Individual show will occuppies the second floor of Inclusartiz Cultural Center with several new works, among portraits, installation, documentary and clothing created by the artist during her stay in Dakar
On a journey in search of her African ancestry, visual artist Panmela Castro, from Rio de Janeiro,spent a month in Dakar, the capital of Senegal, where she participated in the artist residency Black Rock, by artist Kehinde Wiley, author of the famous portrait of Barack Obama on display at the National Portrait Gallery, in Washington, D.C. On her return to Brazil, in addition to the memories and lessons learned from one of her life’s foremost experiences, Castro brought with her numerous original works that, from August 18, will be presented to the public in the exhibition Affective Drift: Dakar [Deriva Afetiva: Dakar], on the second floor of Inclusartiz Cultural Center, in Rio.
With the support from Instituto Inclusartiz, Panmela was the second Brazilian selected for the program. Before her, only Rafael RG (from São Paulo) took part in 2019. The disputed residency is aimed at visual artists, writers and filmmakers whose work is related to Africa. The project was created with the mission of fostering new artistic creation through collaborative exchange and inciting change in the global discourse about the continent’s meaning today.
At the exhibition, which is curated by Lucas Albuquerque, responsible for the Inclusartiz Artist Residency and Research Program, visitors will be able to see a series of ten portraits (one of the artist’s specialties) of local people who posed for her, including Kehinde Wiley, with whom she had the opportunity to live closely during her stay. According to Panmela, her work is very similar to that of the American artist. In addition to the theme (Africa, the diaspora), when portraying someone both are concerned with placing their subjects in a dignified position, creating a different image of people who were previously ignored.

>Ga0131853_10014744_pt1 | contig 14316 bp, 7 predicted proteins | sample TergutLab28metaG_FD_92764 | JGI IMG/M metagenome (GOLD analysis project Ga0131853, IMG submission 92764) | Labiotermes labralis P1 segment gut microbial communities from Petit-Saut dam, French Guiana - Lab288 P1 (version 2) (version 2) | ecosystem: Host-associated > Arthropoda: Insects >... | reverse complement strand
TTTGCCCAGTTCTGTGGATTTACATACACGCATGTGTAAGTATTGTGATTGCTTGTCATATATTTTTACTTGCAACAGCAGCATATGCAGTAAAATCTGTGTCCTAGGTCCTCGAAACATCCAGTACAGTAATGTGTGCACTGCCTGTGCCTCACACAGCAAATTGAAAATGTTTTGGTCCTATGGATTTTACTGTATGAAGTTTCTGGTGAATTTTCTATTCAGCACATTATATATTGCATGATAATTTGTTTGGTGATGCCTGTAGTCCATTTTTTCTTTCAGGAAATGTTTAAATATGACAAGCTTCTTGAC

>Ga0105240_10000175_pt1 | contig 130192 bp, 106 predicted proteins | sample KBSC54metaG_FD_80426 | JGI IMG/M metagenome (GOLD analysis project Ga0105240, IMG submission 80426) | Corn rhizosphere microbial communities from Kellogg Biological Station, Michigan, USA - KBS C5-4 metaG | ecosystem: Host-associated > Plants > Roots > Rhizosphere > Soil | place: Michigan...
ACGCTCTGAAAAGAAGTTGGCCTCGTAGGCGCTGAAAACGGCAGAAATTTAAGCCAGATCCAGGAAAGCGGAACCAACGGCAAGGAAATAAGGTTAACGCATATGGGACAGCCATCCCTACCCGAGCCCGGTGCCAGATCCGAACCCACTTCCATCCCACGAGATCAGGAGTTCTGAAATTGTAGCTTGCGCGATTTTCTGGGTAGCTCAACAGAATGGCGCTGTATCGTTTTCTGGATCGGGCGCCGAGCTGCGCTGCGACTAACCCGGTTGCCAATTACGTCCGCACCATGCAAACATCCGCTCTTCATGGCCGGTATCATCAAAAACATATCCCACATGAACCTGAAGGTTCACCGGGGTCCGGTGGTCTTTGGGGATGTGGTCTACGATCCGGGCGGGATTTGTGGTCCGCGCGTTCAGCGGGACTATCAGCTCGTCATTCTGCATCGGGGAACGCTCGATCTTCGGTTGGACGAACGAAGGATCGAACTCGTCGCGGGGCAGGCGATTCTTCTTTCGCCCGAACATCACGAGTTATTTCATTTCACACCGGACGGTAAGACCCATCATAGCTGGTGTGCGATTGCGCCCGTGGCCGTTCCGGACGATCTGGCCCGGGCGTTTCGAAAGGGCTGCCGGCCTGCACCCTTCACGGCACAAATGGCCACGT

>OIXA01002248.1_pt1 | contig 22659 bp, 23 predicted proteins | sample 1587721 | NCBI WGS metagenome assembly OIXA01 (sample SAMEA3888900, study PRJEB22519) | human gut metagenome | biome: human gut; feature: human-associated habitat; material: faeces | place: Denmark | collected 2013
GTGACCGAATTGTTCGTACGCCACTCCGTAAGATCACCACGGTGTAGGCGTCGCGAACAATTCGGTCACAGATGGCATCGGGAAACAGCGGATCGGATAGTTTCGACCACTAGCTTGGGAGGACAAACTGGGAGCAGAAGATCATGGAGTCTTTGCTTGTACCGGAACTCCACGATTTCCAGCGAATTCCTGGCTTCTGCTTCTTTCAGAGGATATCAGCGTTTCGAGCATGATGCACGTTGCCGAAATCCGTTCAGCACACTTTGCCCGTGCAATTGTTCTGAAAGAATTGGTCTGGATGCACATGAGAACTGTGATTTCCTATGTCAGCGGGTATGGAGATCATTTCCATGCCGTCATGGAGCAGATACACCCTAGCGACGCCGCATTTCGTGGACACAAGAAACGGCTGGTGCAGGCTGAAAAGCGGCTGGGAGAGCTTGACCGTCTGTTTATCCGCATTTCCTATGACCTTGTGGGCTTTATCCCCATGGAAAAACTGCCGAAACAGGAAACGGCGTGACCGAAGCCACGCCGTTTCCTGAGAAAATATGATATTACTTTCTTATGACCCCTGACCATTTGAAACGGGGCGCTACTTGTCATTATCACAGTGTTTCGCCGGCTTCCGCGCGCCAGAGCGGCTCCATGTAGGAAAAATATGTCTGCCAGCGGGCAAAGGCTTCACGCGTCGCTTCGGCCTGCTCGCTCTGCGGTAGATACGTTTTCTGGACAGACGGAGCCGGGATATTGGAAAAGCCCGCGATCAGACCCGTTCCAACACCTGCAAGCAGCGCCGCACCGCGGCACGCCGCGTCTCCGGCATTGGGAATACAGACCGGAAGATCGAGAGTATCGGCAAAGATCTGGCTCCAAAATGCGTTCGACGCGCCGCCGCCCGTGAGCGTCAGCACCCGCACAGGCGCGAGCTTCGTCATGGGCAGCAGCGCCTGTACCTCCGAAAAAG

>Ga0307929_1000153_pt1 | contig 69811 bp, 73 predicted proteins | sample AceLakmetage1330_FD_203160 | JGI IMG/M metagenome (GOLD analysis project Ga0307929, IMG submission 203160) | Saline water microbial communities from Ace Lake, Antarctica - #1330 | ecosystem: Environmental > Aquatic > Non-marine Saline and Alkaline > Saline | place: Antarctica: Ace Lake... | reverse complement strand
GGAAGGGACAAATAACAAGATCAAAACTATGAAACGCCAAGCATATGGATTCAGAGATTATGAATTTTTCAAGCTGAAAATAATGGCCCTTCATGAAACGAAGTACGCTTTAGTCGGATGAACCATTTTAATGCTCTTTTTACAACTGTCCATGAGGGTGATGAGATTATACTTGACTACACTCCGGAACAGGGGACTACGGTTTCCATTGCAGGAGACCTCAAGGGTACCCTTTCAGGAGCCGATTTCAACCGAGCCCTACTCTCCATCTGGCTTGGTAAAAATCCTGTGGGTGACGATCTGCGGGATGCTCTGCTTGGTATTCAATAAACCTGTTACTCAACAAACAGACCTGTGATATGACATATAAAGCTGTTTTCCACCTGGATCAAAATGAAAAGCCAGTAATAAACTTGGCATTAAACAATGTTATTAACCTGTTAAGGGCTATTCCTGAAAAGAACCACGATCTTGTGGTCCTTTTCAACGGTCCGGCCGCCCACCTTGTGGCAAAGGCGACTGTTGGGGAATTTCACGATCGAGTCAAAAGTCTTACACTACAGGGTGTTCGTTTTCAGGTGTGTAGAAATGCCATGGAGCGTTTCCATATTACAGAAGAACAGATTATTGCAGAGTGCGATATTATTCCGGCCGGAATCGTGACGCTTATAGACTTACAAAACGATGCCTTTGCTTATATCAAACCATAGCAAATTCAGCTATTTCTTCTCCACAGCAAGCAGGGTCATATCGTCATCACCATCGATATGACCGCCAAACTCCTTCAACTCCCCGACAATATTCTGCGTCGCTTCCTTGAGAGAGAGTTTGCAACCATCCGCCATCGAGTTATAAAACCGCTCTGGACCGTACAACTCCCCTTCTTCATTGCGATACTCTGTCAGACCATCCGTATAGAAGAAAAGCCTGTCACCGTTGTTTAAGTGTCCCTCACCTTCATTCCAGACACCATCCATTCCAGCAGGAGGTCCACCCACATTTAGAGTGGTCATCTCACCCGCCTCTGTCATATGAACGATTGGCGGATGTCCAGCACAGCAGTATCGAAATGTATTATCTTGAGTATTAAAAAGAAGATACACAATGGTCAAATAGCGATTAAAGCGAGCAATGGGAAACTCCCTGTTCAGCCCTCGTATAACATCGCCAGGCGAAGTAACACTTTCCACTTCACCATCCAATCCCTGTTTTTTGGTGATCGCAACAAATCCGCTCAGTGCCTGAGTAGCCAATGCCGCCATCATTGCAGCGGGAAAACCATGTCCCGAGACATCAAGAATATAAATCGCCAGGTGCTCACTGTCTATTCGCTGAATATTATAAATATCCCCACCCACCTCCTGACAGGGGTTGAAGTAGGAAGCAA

“I believe that dignity also speaks of identity and, therefore, I always name the paintings with the name and surname of the portrayed person, and I like the painting to have eyes, mouth, a well-defined face, that identifies who it is. After all, black people, women and transgenders have been deleted for a long time,” says Panmela Castro.
According to the curator, the portrait was, throughout art history, a tool of power and distinction that immortalized some figures, mostly white, and reserved to oblivion narratives of peoples who were subjugated. “Panmela’s work is not only to revert and rewrite this history for the present day and posterity, but to project it into an intimate relationship with the other. The viewer is invited to participate in that intimacy, mediated by the artist’s quick and expressive brushstrokes,” emphasizes Lucas Albuquerque.
In addition to the paintings, Panmela also created an installation consisting of 50 mirrors with portraits of African women, such as Al-Kahina, Anne Zingha, Kimpa Vita, Iyoba I dia, Ranavalona III, Margaret Affiong Ekpo, among others, whom she met during a visit to the Museum of Black Civilizations. “I reinterpreted a local tradition of painting on glass, but now on mirrors,” she explains.
Her immersion in African culture also yielded a set of clothes, including dresses, turbans and trouser and blouse suits, designed by her and sewn by famous local tailor Mr. Mamadou Faye. “I bought the fabrics and created traditional African models with a contemporary touch of Brazilian fashion,” says Castro.
The pieces, with various prints in African motifs, will also be shown at the exhibition, as well as a documentary with the artist’s testimonials about each work. Completing the set of works is a series of photos with moments from the residency and the trip. In her foray into the diaspora, Panmela Castro was able to see and experience both sides of Africa: the luxury and deep Africa, its villages and native communities.
In her wanderings, the artist visited Gore Island, where is located the so-called “door of no return”, through which enslaved people passed for embarkment and never returned; and she visited Casamance, in Seliky, where she spoke with the king of the Oussouye community about Brazil. “I asked him how, as an artist, I could contribute to stopping the black genocide in Brazil. He told me to act in a peaceful way, with faith, and he made a religious rite to open the ways for young Brazilians,” she reveals.
Asserting once again her role as a social activist, Panmela will also present at Inclusartiz Cultural Center, on August 26, as a parallel program to the exhibition, the film “Graffiti for the End of Domestic Violence.” Produced by Rede NAMI, an organization founded by her which uses art to promote women’s rights, the audiovisual production aims to contribute to the end of gender violence. The program will be followed by a drawing and painting workshop aimed at children.
AFFECTIVE DRIFT: DAKAR – PANMELA CASTRO
Opening: Friday, August 18, from 4 pm to 8 pm
Visitation: Tuesday to Sunday, from 11 am to 6 pm, until October 15
SCREENING OF THE FILM “GRAFFITI FOR THE END OF DOMESTIC VIOLENCE” + DRAWING AND PAINTING WORKSHOP
Date : Saturday, August 26, from 3 pm
Location: Inclusartiz Cultural Center – R. Sacadura Cabral, 333 – Gamboa, Rio de Janeiro